The Student Health Center will administer the H1N1 vaccine free of charge to SHSU students and employees on Wednesday (Jan. 27), from 9 a.m. to 4 p.m. in the Lowman Student Center Atrium.
The center has approximately 2,000 doses of the vaccine, which will be disbursed on a first-come, first-served basis.
“H1N1 remains a concern for our campus particularly in the residence halls where it could easily spread,” said Keith Lott, SHC director. “We have been fortunate thus far, but things could change very quickly.
“Health authorities are presenting the possibility that we could experience a resurgence of the virus within the next few months,” he said. “Therefore, we hope to administer the vaccine to as many employees and students as possible now that we have the vaccine.”
In order to receive the vaccination, both students and employees must present their SHSU ID.
Those who are pregnant, nursing, or taking anticoagulants also must present authorization from their physician to receive the vaccine.
For more information, contact the Student Health Center at 936.294.1805.
Two SHSU criminal justice alumni who went on to careers with the Department of Homeland Security and the Immigration and Naturalization Service will discuss their line of work and give tips to students interested in following their paths on Tuesday (Jan. 26).
The “Real Talk with CJ,” featuring special agents William Gibson and Justin Marshall, will be at 2 p.m. in CJava, between the Criminal Justice Center and Bill Blackwood LEMIT Building.
The series is designed to expose students to the different career options they have in the criminal justice field.
A Marine Corps veteran, Gibson earned his bachelor’s degree from SHSU in 1995, after serving in Operation Desert Storm as a 0331 machine gunner.
Currently, Gibson is a senior special agent with the Department of Homeland Security, U.S. Immigration and Customs Enforcement assigned to the North Texas High Intensity Drug Trafficking Area task force and a member of the special response team.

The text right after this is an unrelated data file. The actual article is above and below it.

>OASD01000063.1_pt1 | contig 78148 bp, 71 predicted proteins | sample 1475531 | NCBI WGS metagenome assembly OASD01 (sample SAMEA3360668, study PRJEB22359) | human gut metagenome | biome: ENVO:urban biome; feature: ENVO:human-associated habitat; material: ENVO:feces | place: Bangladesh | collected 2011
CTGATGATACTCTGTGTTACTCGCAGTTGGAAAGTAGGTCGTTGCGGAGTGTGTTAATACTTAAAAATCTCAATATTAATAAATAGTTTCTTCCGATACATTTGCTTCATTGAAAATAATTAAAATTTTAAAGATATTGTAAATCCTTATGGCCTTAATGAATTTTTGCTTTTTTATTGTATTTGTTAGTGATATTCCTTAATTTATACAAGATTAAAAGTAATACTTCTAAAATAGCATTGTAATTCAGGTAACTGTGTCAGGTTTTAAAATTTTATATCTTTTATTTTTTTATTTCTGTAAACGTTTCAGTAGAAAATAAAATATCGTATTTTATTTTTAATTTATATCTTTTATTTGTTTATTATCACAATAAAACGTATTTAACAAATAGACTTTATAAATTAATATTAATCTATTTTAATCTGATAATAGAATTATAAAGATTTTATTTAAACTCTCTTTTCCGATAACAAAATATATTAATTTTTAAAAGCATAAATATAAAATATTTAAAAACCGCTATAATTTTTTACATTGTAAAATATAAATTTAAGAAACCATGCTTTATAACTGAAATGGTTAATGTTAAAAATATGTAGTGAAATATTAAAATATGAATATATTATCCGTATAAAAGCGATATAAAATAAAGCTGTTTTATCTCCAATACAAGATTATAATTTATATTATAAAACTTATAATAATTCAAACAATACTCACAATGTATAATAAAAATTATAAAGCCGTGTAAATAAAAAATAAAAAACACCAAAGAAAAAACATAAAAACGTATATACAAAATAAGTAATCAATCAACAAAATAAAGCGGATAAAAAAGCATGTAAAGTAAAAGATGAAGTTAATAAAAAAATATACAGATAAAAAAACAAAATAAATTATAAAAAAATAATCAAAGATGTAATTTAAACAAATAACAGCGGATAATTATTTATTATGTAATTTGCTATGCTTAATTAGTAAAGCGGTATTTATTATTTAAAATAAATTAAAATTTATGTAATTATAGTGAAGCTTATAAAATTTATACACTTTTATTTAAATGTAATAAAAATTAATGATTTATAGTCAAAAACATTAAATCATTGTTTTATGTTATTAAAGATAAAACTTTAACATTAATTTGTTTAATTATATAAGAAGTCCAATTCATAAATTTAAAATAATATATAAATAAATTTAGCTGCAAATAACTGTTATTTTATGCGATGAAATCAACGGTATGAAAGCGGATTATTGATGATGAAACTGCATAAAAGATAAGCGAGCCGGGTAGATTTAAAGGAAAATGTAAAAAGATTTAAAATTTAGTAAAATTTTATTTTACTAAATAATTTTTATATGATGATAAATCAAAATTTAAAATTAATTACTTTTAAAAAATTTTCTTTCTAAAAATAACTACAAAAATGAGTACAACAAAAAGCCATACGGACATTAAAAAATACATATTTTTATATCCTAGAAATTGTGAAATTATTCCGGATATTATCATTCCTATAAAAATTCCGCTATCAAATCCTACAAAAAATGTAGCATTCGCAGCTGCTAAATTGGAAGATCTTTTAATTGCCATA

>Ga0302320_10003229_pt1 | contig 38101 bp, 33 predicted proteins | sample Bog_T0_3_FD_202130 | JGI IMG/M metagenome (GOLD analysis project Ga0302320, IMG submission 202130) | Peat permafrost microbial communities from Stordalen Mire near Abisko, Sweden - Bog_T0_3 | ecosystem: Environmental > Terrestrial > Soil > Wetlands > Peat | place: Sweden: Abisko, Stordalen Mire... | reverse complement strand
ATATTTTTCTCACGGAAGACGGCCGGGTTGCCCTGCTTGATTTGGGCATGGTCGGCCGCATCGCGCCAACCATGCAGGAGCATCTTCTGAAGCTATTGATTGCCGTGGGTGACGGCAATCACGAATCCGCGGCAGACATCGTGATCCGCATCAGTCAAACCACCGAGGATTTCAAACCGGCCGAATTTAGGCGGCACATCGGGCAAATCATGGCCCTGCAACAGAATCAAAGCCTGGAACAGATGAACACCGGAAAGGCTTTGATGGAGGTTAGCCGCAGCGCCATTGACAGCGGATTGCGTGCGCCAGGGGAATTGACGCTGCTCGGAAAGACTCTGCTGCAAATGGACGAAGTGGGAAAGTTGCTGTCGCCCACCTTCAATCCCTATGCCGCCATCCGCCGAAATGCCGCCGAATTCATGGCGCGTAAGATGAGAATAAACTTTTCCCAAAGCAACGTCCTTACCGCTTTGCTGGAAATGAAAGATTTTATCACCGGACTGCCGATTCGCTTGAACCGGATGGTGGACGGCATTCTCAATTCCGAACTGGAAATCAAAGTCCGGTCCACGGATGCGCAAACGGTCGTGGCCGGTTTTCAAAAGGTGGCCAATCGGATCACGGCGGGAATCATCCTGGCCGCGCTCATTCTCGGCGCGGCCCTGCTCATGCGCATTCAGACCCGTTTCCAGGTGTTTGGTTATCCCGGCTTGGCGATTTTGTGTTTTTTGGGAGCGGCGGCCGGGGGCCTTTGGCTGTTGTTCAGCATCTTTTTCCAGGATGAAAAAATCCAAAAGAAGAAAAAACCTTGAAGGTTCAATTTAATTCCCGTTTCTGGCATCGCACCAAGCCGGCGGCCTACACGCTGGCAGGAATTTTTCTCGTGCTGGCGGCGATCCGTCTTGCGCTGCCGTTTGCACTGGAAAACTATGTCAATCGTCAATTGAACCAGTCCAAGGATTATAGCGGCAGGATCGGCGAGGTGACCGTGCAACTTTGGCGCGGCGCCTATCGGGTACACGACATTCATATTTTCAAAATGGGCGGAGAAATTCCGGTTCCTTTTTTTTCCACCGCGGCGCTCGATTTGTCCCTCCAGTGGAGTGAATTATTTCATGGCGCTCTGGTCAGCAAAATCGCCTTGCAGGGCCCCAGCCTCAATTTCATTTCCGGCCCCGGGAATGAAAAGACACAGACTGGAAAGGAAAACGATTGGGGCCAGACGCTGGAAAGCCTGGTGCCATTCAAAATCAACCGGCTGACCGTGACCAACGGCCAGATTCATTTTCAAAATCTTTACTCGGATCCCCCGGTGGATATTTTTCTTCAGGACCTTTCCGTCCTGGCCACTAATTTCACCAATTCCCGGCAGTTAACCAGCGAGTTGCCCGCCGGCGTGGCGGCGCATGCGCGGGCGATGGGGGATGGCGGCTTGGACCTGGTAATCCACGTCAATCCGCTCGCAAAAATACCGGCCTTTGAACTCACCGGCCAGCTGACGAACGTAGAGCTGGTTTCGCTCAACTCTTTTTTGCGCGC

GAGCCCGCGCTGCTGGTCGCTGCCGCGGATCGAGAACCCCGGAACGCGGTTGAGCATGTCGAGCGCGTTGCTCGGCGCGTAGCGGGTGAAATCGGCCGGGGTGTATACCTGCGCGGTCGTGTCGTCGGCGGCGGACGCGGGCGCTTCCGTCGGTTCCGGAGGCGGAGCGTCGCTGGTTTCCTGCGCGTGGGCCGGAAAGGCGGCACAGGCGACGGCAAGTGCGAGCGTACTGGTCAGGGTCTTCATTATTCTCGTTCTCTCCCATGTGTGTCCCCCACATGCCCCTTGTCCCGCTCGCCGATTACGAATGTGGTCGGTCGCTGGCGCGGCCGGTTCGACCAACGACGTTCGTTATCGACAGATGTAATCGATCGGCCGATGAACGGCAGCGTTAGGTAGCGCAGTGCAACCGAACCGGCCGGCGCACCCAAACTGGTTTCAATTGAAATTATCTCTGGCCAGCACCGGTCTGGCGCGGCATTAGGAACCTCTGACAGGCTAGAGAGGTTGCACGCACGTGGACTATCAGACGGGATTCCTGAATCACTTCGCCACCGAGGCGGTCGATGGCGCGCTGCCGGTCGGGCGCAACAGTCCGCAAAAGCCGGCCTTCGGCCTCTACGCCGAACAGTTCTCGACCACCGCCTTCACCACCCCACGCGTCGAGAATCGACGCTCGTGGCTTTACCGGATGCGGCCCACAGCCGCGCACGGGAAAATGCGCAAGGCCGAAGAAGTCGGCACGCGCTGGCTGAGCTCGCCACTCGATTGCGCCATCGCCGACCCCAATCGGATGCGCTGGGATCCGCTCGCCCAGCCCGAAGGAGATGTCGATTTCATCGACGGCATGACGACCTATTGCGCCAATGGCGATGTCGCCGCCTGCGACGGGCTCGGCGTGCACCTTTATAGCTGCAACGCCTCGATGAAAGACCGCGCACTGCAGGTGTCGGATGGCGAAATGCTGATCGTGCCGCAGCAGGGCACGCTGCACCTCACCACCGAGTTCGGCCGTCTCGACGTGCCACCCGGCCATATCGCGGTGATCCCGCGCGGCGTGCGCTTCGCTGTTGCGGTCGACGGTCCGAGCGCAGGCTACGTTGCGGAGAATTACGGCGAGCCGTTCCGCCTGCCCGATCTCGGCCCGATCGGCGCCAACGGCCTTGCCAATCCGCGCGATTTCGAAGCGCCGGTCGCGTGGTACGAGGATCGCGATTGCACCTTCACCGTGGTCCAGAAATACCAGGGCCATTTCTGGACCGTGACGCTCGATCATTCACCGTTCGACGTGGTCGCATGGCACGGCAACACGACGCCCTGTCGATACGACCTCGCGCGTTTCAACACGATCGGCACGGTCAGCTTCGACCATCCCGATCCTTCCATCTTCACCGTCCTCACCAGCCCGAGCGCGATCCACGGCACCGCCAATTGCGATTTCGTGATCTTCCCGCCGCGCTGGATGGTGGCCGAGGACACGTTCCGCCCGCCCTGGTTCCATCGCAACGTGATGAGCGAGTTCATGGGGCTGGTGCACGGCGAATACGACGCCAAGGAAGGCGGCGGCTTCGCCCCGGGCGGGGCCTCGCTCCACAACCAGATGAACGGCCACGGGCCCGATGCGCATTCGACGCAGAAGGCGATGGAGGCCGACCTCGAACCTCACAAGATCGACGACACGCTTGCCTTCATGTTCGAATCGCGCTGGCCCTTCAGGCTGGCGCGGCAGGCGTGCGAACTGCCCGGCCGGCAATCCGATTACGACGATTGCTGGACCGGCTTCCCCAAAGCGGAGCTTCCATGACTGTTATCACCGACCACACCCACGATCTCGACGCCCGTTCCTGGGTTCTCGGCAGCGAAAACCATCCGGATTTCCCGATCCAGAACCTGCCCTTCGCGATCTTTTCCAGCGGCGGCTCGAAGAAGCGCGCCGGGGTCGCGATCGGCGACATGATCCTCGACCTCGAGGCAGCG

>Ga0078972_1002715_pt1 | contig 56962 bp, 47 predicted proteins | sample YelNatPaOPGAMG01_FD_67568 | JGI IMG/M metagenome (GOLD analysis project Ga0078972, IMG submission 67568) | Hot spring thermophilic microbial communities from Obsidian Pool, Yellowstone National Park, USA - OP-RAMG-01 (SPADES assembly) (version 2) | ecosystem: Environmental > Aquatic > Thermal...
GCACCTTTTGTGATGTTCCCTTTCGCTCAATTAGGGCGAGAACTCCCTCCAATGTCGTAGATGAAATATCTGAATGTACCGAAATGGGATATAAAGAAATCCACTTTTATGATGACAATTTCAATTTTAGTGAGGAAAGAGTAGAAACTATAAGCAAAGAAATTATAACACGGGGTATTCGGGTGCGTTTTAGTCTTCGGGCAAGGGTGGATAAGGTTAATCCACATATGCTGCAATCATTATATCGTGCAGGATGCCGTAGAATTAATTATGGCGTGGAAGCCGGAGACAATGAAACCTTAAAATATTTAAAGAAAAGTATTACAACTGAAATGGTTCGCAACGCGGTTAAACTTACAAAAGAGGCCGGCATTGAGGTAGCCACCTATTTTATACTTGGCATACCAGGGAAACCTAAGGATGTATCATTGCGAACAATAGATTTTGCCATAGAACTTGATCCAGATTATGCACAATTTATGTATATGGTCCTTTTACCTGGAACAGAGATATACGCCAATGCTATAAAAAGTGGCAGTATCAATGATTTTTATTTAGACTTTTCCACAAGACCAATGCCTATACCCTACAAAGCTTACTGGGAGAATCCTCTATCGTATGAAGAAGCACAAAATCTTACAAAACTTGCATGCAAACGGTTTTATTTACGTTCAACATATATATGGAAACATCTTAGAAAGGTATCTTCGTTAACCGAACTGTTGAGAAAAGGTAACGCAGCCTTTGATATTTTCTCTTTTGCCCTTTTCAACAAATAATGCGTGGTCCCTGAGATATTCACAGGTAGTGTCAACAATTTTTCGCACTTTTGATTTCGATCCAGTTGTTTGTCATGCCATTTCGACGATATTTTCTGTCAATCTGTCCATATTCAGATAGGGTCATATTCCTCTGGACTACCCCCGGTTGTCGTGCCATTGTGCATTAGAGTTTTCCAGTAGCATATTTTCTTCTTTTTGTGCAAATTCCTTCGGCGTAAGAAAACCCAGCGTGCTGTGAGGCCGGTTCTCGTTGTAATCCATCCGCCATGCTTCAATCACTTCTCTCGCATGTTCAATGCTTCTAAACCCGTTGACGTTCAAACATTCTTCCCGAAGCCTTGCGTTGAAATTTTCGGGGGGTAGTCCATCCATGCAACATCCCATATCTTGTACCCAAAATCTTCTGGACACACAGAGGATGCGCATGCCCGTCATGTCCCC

He also has worked with the U.S. Customs Service, the U.S. Postal Service Office of the Inspector General and the Air Force Reserves as a Special Agent for the Office of Special Investigations, through which he was assigned to the anti-terrorist specialty team, which handled counter intelligence operations and personal protection details of generals and dignitaries.
Marshall graduated from SHSU in 1996 with a 3.9 grade point average.
He was hired immediately by the legacy Immigration and Naturalization Service as a special agent under the outstanding scholar program and has been with INS, now ICE, since.
With ICE, he is a senior special agent assigned to the North Texas High Intensity Drug Trafficking Area task force and is also a certified member of the special response team, where he serves as a training coordinator and assistant team leader.
Marshall has received numerous awards and letters of achievement while employed by ICE/INS and recently led a multi-agency task force into the dismantlement of a high-level drug cartel cell operating in the Northern Texas area that resulted in numerous arrests and seizures.